For years, a progressive chorus has urged the county to unleash its massive reserve savings account. The volume of that conversation’s grown this year – and two county supervisors just responded.
County Supervisors Dianne Jacob and Ron Roberts announced a handful of proposals Monday to pull $25 million from the county’s reserve account to create an investment pool to encourage more affordable housing development and to consider building affordable homes on 11 county properties. They’re also looking to use $500,000 in grant funds from Roberts’ office to catalyze innovative, lower-cost development. The duo hopes fellow supervisors will approve the changes later this month in a bid to help address San Diego’s homeless and affordable housing crises.
“This is a bold initiative for the county,” Roberts said. “These are real assets, cash and properties in a significant way, and this couldn’t be happening at a more important time.”
Yet the chorus pushing supervisors to dip into reserves is unlikely to quiet anytime soon. Supervisor candidates, union leaders and advocates say they want to see more of the county’s $2 billion savings invested in the community rather than in a reserve account that’s spiked more than 60 percent since 2010.
The county’s largest employee union, Service Employees International Union Local 221, is leading a coalition pushing for increased salaries and benefits for county workers plus expanded safety net services and other policy priorities. This spring, the coalition displayed charts breaking down the county’s substantive reserves at a series of community meetings across the region.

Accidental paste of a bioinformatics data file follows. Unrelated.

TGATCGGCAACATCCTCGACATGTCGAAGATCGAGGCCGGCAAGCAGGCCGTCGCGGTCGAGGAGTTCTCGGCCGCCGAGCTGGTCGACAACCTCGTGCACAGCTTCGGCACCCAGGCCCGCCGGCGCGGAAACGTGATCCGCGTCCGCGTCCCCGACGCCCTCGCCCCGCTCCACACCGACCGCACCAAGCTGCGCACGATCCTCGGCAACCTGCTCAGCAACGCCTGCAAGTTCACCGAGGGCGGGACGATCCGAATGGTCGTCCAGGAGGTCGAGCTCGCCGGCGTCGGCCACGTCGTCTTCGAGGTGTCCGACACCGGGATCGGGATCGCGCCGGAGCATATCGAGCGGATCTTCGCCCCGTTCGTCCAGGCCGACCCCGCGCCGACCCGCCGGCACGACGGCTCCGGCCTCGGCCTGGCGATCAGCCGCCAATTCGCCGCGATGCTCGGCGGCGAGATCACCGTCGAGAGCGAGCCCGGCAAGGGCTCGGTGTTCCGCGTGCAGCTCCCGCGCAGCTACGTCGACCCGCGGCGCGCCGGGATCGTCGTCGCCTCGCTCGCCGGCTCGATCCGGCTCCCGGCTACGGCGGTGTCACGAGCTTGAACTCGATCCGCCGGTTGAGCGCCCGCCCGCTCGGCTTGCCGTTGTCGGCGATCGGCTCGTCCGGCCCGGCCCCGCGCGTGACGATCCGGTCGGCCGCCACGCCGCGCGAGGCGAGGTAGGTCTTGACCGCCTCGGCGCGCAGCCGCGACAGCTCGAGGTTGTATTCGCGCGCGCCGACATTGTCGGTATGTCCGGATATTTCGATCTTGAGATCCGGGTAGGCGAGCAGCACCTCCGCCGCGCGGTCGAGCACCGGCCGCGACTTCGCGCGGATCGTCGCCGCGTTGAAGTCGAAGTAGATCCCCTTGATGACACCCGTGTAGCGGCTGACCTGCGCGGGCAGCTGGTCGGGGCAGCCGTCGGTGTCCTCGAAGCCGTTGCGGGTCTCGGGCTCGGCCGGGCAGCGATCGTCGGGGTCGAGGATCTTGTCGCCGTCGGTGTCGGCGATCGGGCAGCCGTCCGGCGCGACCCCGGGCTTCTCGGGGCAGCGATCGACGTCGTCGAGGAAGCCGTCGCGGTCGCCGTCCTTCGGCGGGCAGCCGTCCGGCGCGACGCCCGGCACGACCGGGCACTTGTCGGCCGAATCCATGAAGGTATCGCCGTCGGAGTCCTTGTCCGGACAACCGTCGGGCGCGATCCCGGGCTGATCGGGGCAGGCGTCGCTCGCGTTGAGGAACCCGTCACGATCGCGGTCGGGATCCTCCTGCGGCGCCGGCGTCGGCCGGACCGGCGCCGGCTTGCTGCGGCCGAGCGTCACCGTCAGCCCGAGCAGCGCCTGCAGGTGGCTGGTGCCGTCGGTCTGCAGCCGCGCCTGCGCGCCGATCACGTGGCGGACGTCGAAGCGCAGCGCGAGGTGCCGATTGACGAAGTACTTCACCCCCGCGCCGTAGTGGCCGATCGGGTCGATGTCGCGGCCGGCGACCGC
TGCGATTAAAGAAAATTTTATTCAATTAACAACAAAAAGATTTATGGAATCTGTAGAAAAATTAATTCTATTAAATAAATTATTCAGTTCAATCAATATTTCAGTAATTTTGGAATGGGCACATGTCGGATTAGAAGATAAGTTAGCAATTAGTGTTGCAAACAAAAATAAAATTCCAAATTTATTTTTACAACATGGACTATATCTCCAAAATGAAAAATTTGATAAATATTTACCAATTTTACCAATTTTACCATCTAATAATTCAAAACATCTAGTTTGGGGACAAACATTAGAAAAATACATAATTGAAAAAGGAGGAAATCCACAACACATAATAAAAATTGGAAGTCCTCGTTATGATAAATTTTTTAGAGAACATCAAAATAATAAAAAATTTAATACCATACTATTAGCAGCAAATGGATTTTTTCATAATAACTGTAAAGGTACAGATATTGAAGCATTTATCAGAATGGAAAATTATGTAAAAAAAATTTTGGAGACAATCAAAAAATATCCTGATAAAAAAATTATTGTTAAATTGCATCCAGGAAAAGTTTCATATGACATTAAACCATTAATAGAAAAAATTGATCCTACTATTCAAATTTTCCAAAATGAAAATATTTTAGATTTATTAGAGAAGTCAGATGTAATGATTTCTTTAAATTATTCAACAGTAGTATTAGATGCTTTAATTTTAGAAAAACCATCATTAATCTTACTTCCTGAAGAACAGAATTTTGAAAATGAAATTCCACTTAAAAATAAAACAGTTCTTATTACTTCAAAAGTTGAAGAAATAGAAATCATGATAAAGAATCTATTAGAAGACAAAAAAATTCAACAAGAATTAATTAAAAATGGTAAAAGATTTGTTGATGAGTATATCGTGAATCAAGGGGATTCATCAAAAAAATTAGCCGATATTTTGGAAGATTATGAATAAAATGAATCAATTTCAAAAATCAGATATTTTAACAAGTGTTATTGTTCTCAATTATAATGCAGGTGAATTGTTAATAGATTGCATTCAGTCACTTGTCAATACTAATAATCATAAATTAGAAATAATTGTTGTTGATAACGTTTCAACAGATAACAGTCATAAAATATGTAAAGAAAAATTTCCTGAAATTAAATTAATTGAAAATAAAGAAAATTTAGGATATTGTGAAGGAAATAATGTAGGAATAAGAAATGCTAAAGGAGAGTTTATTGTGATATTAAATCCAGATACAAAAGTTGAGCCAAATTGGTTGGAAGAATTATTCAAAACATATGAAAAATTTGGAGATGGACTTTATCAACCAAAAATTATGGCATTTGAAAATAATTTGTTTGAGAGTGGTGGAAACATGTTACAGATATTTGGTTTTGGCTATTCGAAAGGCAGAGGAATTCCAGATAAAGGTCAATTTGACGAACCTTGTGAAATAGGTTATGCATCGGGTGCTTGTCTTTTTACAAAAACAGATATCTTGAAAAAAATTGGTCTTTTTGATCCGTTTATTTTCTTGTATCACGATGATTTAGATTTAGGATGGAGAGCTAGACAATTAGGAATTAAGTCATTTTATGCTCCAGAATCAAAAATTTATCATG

Activists alone aren’t likely to encourage the county to abandon long-held policies that allowed it to accrue billions. But politicians ramping up campaigns to replace four long-sitting supervisors could. By 2020, all but one current county supervisor will be termed out, and a new board could usher in a new approach.
We Stand Up for You. Will You Stand Up for Us?
There is an important distinction not immediately clear in the above piece. To the extent the "one-time use for one-time funds" policy is actually limited to "one-time" funds, that is prudent. A person wouldn't use a $1,000 tax return in one year as the sole payment source for a five-year, $1,000/year cable subscription because there's no guarantee there'll be money to pay for it in years 2 through 5. However, if the reserve policy is being extended to annual revenues, that's another matter. Again, by analogy, if you have a stable business that has revenues of $1 Million per year for the last 10 years and projections of the same for the next 10 years, it wouldn't be prudent to plan to spend *all* of that revenue, but certainly you could rely on *some* of it to plan for new company initiatives, even ongoing ones.
A simpler example might be that most people probably agree it doesn't make sense to sell a piece of land for a million dollars and use the proceeds to start a program that costs a million dollars per year because there's no way to know where the future money will come from.
My point is that the County has an idea of how much revenue it brings in each year and even after we carefully plan for various eventualities, we ought to be engaged in a policy discussion about how some of the rest of that revenue could be supporting our region's children and youth and the 40% of senior citizens who can't afford food, housing, transportation and health care in our region.